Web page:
Knowing the ways of the coffee white stem borer

Understanding the beetle’s behaviour is important in order to devise ecologically sound management strategies

July 10, 2021 03:04 pm | Updated 03:07 pm IST

Coffee White Stem Borer on the leaf of a coffee plant, mating.

Coffee White Stem Borer on the leaf of a coffee plant, mating.

India is the seventh largest producer of coffee, exporting 3,95,000 tonnes annually. Of the two varieties of coffee grown widely in India, namely, arabica (Coffea arabica) and robusta (Coffea canephora), the arabica plants suffer infestation by a variety of longhorn beetle called the coffee white stem borer (Xylotrechus quadripes).

The lifecycle of the beetle lasts between 142 and 390 days. The female lays about 50-100 eggs in the cracks in the bark of coffee plants. Once the larvae hatch and grow, they chew the bark and tunnel into the stem where they end up obstructing the flow of food, which may even kill the plant. The damage done by the coffee white stem borer amounts to $17-40 million lost annually.

Coffee White Stem Borer laying eggs in the bark gaps.

Coffee White Stem Borer laying eggs in the bark gaps.


Managing this pest is a difficult problem. The larvae burrow deep into the wood, therefore, it is difficult to kill them using insecticides. Several strategies are being tried to manage the pest. These include placing shady trees at strategic points, as the beetles prefer open, sunlit areas; using insecticides to kill adults; bark scrubbing to get rid of the eggs laid in the cracks; stem wrapping to prevent adults from laying eggs in the stems; mass trapping of adults using pheromones and even getting rid of affected plants. “Though these methods are effective, for various compounding reasons the coffee white stem borer has become one of the toughest pests to control,” says Shannon Olsson from the National Centre for Biological Sciences, Tata Institute of Fundamental Research (NCBS) Bengaluru.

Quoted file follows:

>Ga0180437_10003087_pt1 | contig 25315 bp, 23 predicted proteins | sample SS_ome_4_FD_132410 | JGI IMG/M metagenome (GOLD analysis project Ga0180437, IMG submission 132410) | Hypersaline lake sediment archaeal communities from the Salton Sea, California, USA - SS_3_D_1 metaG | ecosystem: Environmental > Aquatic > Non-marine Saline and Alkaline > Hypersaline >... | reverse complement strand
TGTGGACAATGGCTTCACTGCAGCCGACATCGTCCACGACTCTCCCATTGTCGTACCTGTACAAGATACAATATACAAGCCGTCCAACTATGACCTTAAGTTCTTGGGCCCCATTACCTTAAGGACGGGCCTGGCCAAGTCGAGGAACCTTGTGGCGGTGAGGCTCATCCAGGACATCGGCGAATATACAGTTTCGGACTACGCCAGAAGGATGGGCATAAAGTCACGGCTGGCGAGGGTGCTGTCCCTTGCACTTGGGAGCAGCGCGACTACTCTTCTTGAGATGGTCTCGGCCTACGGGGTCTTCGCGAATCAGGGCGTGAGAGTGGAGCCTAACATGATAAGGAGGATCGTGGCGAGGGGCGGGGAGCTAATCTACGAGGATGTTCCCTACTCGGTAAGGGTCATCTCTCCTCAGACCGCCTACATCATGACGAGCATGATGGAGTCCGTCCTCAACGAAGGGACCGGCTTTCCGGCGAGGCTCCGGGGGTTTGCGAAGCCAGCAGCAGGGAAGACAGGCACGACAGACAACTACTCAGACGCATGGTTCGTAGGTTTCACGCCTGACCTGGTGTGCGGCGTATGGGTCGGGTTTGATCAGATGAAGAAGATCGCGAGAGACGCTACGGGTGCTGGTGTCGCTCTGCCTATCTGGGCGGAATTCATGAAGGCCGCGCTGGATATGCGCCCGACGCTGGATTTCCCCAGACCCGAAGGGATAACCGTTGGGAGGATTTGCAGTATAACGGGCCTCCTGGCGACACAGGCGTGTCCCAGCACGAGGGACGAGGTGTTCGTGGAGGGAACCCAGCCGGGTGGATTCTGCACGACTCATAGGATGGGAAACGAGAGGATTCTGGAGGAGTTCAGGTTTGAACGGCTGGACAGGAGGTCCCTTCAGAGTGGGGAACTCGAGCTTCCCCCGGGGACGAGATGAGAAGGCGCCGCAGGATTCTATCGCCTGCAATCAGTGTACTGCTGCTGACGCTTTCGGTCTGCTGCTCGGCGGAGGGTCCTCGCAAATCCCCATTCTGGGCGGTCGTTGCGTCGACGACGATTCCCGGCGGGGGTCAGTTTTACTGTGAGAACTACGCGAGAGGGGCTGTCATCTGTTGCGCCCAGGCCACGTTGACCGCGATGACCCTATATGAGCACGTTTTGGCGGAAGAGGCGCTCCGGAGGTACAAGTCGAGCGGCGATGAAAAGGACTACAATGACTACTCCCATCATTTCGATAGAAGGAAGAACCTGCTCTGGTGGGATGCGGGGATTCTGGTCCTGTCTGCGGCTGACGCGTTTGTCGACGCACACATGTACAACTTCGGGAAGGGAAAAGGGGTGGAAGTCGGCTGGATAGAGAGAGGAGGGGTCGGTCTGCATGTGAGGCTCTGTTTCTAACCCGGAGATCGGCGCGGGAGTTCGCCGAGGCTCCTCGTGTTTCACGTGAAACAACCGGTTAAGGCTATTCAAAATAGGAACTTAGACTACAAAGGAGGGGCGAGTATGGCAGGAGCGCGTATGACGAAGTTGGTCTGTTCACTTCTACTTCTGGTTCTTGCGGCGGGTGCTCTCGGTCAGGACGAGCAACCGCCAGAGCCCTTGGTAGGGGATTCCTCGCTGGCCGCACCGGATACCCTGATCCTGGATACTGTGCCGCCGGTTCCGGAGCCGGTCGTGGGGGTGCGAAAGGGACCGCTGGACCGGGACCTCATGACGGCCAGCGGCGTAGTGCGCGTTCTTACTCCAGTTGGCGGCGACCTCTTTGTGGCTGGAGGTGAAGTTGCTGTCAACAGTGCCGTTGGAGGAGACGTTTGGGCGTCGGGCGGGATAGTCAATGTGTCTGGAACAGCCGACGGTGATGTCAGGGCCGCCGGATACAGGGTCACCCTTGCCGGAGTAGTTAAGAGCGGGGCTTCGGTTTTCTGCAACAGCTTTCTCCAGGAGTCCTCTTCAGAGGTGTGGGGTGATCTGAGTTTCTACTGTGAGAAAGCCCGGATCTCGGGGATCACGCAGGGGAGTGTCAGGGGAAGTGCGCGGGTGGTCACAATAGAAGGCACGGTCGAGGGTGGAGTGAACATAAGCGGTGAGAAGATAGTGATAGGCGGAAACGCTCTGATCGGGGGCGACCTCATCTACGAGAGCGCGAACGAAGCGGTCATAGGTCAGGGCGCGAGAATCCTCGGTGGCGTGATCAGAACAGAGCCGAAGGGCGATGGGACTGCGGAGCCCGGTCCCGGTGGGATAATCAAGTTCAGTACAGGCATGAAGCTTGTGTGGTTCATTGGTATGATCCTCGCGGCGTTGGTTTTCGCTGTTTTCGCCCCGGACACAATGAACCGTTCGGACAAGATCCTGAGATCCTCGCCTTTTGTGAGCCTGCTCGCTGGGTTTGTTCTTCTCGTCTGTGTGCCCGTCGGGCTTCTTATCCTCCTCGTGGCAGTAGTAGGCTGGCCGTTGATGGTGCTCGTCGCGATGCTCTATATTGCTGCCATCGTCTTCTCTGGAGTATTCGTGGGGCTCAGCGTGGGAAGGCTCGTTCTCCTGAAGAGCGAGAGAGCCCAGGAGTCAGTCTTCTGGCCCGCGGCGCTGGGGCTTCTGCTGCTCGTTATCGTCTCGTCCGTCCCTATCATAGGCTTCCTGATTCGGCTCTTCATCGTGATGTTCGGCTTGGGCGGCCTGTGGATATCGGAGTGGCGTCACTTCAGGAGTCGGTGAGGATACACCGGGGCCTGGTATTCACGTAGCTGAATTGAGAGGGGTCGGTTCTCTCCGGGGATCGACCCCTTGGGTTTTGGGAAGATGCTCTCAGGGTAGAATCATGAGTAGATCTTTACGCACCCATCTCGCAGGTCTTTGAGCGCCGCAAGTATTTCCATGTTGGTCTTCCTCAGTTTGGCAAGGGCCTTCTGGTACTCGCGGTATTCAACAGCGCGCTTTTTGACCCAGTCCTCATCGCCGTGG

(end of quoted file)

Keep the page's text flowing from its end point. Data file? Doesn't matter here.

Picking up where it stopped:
Prof. Olsson and a team of researchers have been studying the coffee white stem borer. Their aim is to study the insect and the way it approaches various plants and its response to plant volatiles so that a ecologically derived management strategy can be worked out. According to her, historically, it has been noted that the beetle attacks only arabica unless the area is heavily infested. However, recent studies by the team, published in the journal Frontiers in Ecology and Evolution, have shown that this is not because the beetle is more attracted to one variety than the other.

“We found that [the beetle] is attracted to both varieties and uses the volatiles released by the host plants to locate them,” she says. Further, the studies showed that the beetles preferred to approach robusta over arabica. “Subsequent experiments in our lab have also shown that the beetle can and will lay eggs on robusta, but that robusta apparently can partially defend itself against the beetle as it begins to bore through the wood,” Prof. Olsson explains. “However, it is important to note that this defence is not absolute – not all plants we examined prevented the beetle from developing into an adult and emerging.”

Recent reports have shown evidence of infestation in robusta, although not at levels seen in arabica. Hence, a complete shift in cropping from arabica to robusta can potentially face a similar infestation problem unless different management practices are followed, she explains. “While it should not be a total replacement for arabica, the lower infestation rates of [the beetle] in robusta, indicate that it could serve a suitable trap host plant if organised strategically.”

The paper also provides the interesting statistic that coffee plantation area in India has increased by 56% in the past 25 years, converting the diverse forest regions of Western Ghats. In this, the planted area of robusta has increased by 810% from 1950 to 2019, replacing arabica farms that experience severe damage from pests.

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